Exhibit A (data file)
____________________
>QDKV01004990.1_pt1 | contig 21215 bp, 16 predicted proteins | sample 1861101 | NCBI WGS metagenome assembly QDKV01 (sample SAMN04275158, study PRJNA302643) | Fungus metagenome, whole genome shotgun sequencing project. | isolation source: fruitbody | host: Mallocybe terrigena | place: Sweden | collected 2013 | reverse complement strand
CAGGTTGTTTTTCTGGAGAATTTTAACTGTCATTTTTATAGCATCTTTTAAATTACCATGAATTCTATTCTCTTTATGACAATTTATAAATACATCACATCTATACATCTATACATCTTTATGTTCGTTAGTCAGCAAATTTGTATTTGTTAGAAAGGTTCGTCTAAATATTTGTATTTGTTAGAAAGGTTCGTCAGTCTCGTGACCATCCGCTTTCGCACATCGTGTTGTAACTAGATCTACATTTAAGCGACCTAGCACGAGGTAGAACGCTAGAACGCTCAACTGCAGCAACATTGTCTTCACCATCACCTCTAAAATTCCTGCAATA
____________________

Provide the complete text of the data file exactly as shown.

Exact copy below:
>QDKV01004990.1_pt1 | contig 21215 bp, 16 predicted proteins | sample 1861101 | NCBI WGS metagenome assembly QDKV01 (sample SAMN04275158, study PRJNA302643) | Fungus metagenome, whole genome shotgun sequencing project. | isolation source: fruitbody | host: Mallocybe terrigena | place: Sweden | collected 2013 | reverse complement strand
CAGGTTGTTTTTCTGGAGAATTTTAACTGTCATTTTTATAGCATCTTTTAAATTACCATGAATTCTATTCTCTTTATGACAATTTATAAATACATCACATCTATACATCTATACATCTTTATGTTCGTTAGTCAGCAAATTTGTATTTGTTAGAAAGGTTCGTCTAAATATTTGTATTTGTTAGAAAGGTTCGTCAGTCTCGTGACCATCCGCTTTCGCACATCGTGTTGTAACTAGATCTACATTTAAGCGACCTAGCACGAGGTAGAACGCTAGAACGCTCAACTGCAGCAACATTGTCTTCACCATCACCTCTAAAATTCCTGCAATA